Citation Scheme:

        

Citations by CSL (citeproc-js)

Usage Statistics

Share

Embed

Customize your widget with the following options, then copy and paste the code below into the HTML of your page to embed this item in your website.
                        
                            <div id="ubcOpenCollectionsWidgetDisplay">
                            <script id="ubcOpenCollectionsWidget"
                            src="{[{embed.src}]}"
                            data-item="{[{embed.item}]}"
                            data-collection="{[{embed.collection}]}"
                            data-metadata="{[{embed.showMetadata}]}"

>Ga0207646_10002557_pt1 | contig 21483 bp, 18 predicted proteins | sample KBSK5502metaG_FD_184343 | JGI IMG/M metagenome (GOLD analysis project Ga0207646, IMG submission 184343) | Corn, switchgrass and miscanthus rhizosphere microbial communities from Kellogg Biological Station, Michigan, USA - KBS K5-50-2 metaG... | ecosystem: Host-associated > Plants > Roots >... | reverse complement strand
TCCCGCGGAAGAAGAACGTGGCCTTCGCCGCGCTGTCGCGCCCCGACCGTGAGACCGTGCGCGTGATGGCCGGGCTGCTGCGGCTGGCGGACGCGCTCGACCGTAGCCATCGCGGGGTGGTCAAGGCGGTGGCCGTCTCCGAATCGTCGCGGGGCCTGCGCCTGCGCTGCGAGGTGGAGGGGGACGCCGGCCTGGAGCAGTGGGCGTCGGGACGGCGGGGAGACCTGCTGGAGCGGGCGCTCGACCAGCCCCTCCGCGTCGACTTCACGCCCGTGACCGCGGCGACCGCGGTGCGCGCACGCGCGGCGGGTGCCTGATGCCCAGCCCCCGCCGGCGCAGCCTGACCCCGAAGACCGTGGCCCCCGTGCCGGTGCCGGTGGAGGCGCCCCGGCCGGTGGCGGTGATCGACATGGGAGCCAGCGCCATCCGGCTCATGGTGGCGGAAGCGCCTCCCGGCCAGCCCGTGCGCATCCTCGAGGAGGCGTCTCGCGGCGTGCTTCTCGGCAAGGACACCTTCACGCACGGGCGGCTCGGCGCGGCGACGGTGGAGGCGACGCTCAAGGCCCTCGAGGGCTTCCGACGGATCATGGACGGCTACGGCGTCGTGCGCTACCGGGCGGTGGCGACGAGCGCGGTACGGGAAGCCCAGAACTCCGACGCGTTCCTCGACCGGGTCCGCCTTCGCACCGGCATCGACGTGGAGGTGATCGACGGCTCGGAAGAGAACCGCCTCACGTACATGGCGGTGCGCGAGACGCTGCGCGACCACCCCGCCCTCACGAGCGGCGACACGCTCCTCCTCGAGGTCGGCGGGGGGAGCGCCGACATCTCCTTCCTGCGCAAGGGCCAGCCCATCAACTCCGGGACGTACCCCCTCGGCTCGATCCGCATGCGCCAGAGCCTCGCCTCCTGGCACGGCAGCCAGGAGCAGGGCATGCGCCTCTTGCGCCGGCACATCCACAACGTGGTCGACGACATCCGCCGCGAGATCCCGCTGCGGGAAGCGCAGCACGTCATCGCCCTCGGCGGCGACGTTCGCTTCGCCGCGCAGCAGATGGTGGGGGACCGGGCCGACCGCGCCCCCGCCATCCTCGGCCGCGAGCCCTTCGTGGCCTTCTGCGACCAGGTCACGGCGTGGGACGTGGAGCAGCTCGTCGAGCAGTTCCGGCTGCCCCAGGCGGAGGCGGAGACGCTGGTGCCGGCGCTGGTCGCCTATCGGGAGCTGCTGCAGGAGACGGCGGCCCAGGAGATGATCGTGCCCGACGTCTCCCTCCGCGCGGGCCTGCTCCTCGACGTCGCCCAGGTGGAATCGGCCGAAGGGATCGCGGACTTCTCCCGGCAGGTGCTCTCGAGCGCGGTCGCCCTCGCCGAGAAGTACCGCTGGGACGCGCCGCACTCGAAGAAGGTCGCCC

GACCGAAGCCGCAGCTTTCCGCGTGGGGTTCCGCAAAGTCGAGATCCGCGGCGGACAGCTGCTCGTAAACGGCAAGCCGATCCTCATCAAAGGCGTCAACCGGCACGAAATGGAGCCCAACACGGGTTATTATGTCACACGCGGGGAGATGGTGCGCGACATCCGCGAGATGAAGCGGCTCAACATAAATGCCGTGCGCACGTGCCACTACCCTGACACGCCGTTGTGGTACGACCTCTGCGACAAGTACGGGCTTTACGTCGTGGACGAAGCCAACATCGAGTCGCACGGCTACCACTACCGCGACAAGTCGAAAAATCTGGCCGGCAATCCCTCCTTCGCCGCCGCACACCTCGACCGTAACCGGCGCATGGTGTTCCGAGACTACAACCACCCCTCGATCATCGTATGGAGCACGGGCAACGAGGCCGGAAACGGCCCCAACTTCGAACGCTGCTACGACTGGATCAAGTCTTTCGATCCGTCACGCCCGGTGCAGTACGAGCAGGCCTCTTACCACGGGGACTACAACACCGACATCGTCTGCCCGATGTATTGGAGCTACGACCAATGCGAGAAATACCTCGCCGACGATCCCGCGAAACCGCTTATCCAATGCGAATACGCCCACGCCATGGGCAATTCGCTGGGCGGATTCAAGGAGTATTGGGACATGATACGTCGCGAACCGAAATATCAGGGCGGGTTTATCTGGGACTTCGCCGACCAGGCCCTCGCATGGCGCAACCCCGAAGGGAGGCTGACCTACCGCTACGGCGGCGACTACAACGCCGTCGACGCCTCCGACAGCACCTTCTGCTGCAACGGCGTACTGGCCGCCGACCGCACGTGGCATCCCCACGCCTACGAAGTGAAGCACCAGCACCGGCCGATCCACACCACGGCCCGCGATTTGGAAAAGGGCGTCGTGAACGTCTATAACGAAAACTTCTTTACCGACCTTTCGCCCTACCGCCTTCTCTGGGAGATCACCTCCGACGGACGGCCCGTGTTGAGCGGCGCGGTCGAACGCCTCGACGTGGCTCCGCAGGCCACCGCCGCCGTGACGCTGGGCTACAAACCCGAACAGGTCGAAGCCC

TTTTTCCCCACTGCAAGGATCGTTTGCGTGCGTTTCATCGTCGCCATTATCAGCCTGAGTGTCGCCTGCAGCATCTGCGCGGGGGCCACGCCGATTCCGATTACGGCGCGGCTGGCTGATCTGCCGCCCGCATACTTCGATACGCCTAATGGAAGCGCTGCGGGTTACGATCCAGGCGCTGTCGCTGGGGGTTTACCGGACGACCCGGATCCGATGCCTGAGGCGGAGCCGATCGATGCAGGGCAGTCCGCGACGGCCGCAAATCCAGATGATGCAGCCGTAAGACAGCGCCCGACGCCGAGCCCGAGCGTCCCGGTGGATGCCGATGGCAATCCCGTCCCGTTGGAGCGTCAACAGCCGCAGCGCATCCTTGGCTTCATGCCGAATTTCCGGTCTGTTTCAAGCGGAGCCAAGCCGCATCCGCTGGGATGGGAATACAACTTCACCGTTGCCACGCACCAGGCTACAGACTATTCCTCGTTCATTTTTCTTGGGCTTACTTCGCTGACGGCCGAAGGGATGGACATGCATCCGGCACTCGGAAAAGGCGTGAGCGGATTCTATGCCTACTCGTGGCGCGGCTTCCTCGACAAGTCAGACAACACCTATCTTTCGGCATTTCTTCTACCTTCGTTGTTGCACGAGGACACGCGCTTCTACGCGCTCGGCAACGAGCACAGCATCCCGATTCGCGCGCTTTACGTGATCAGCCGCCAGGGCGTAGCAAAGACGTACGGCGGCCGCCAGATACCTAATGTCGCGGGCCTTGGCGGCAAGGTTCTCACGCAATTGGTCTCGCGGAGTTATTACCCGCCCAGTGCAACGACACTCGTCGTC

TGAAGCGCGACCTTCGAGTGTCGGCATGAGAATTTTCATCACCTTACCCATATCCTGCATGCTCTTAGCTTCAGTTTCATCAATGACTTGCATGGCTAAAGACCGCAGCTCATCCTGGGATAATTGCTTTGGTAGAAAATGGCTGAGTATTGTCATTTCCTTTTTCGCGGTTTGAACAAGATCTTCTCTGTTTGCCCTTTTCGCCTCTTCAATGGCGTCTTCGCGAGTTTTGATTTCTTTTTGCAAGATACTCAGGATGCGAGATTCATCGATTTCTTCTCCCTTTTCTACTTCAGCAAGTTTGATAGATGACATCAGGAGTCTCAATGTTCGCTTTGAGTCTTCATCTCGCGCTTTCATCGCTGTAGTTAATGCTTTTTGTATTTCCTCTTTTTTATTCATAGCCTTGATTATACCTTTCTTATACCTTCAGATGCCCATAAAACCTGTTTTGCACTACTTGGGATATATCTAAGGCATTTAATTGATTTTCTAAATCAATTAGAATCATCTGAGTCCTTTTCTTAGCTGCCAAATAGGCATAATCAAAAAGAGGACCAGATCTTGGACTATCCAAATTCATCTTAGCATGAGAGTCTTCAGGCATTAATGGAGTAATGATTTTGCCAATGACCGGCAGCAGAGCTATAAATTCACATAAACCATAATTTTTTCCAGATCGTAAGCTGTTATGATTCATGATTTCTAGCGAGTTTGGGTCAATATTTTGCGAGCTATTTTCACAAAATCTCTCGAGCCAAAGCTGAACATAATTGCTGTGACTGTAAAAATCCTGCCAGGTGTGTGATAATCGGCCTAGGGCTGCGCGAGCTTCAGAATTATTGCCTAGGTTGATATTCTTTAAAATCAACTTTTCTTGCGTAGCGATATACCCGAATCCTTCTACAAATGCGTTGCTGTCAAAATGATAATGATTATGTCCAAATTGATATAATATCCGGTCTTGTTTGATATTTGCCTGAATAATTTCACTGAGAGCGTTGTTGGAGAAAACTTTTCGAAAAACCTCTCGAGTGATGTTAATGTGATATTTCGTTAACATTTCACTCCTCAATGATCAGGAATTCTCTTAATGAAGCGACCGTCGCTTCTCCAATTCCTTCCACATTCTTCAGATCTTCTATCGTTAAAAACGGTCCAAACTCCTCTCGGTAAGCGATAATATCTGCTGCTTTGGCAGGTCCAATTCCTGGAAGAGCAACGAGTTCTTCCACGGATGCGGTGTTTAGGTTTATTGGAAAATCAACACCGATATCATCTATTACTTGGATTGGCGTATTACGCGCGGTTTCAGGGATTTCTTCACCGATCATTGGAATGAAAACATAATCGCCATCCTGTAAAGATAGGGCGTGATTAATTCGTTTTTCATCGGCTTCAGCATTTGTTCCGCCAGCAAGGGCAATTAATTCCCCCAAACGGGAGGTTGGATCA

data-width="{[{embed.width}]}"
                            async >
                            </script>
                            </div>
                        
                    
IIIF logo Our image viewer uses the IIIF 2.0 standard. To load this item in other compatible viewers, use this url:
http://iiif.library.ubc.ca/presentation/dsp.24.1-0066268/manifest

Comment

Related Items